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Ukraine war latest: Russia’s war costs Ukraine $50 billion annually, PM says

by Alexander Khrebet August 3, 2023 11:52 PM 5 min read
A Ukrainian soldier from the 24th Separate Mechanized Brigade waits for orders in Akatsiya howitzer on the frontline near Toretsk in Donetsk Oblast on Aug. 2. (Anadolu Agency via Getty Images)
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Key developments on Aug. 3:

  • PM says war cost Ukraine over $50 billion
  • Interior Ministry identifies over 230,000 alleged Russian war criminals, collaborators
  • Czech-made components found in Russian kamikaze drone
  • Russia launches 15 kamikaze drones, 47 airstrikes over 24 hours
  • Russian attack injures 8, including 4 emergency workers in Kherson

Prime Minister Denys Shmyhal said on Aug. 3 that the war costs Ukraine around Hr 1.8 trillion ($50 billion) per year.

"This is more than the peacetime's budget revenue," said Shmyhal, referring to the 2021 budget. According to the prime minister, Ukraine's budget revenue in 2021 was around $48 billion.

Nearly 50% of the country's budget is now subsidized by Ukraine's foreign partners, with the U.S., and EU being the main backers.

The EU disbursed another $1.65 billion (1.5 billion euros) of macro-financial assistance to keep Ukraine's services and infrastructure afloat, European Commission President Ursula von der Leyen said on June 22.

The European Commission has pledged to provide financial support of up to $54.7 billion (50 billion euros) to Ukraine from 2024 to 2027.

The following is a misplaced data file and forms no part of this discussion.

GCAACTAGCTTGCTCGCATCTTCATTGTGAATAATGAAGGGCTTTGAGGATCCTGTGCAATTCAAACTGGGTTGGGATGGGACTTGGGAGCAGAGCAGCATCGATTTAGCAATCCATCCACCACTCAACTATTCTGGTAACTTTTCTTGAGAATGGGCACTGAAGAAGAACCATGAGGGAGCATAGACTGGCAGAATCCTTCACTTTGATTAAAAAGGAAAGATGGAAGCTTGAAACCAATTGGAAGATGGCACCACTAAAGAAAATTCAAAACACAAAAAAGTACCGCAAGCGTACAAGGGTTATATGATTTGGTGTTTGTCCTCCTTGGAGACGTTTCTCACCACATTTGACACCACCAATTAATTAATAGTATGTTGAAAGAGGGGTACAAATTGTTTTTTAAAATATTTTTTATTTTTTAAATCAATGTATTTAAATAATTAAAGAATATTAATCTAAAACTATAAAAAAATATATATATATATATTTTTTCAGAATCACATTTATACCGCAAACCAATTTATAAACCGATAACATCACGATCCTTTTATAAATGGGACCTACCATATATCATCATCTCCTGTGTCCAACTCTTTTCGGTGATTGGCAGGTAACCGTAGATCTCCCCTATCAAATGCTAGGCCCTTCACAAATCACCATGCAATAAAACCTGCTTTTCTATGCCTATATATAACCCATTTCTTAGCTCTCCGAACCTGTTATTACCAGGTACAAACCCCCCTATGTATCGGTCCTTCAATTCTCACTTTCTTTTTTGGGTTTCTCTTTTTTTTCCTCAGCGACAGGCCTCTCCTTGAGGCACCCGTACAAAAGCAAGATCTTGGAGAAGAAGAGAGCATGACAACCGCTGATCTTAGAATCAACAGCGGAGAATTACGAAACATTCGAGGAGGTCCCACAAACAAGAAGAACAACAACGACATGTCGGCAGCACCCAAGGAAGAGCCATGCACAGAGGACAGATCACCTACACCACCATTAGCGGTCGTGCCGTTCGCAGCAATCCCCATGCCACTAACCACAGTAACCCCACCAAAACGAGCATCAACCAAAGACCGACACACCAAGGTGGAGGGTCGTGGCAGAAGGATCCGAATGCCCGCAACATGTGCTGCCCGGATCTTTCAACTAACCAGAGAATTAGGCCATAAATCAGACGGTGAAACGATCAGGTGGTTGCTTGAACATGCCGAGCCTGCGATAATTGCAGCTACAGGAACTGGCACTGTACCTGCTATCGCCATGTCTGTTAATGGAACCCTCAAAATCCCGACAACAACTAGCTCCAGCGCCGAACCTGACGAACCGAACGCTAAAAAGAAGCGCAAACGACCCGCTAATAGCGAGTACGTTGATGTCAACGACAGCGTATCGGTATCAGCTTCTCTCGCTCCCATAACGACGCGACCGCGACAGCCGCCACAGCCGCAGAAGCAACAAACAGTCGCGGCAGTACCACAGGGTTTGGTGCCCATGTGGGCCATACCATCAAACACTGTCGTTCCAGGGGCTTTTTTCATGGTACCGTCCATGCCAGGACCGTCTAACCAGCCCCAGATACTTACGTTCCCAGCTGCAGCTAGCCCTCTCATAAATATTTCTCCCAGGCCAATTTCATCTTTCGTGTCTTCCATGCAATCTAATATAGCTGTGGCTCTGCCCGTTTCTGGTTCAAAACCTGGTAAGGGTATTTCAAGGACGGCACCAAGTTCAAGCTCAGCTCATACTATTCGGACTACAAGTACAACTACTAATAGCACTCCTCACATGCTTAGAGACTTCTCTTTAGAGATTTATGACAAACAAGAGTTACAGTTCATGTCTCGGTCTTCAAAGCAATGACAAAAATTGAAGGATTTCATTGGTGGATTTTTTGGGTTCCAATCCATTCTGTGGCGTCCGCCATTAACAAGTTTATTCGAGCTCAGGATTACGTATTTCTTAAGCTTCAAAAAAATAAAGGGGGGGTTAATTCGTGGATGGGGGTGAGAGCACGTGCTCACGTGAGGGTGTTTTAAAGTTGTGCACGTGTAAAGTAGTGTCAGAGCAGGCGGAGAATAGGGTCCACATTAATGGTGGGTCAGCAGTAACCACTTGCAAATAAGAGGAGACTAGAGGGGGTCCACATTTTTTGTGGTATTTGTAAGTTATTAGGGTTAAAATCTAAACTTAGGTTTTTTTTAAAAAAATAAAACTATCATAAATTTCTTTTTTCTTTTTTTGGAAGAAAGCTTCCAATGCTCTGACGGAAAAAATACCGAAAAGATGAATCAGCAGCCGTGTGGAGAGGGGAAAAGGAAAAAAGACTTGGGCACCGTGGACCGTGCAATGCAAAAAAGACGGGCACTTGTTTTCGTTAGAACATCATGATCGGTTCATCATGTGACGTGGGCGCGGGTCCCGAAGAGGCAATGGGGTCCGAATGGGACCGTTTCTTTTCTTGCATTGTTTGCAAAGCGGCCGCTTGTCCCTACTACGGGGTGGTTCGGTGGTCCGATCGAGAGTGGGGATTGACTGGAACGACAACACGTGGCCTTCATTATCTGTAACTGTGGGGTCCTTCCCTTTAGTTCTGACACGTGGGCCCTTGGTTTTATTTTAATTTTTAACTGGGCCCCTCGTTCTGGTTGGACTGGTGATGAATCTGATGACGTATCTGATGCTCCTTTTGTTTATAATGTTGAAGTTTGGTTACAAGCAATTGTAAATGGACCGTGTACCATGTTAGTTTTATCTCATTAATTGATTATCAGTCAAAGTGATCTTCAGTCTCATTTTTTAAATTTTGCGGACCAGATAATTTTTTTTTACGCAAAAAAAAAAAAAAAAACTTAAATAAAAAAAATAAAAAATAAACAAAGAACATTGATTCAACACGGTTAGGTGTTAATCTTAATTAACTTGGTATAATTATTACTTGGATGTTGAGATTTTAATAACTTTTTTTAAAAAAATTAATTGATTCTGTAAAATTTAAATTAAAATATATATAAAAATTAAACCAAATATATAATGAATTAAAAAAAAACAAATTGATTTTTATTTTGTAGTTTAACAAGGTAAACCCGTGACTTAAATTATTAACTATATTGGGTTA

This funding aims to ensure macro-financial stability, facilitate recovery and reconstruction efforts, and promote the modernization of the country while implementing crucial reforms on the EU integration track.

Meanwhile, the Kyiv School of Economics estimated on Aug. 2 that the Russian full-scale invasion caused over $150 billion of direct damage to Ukraine's infrastructure.

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Ukraine identifies over 232,000 people helping Russia's war effort

Ukraine identified over 232,000 people who allegedly took part in Russia's war, including Moscow's army personnel, and local collaborators, the Interior Ministry reported on Aug. 3.

The War Criminal database, filled by Ukrainian law enforcement agencies and military, includes the names of almost 198,000 Russian troops, 3,500 mercenaries and members of other military formations, 3,200 Ukrainian collaborators, and 401 top Russian officials.

According to the report, those added to the database are monitored by Ukrainian law enforcement agencies and Europol, the EU law enforcement agency.

The General Prosecutor's Office has opened over 100,000 investigations into alleged Russian war crimes since February 2022.

Yurii Bielousov, the head of the War Crimes Department of Ukraine's Prosecutor General's Office, said on Aug. 2 that 386 Russians have been charged with war crimes, including 54 who have been convicted.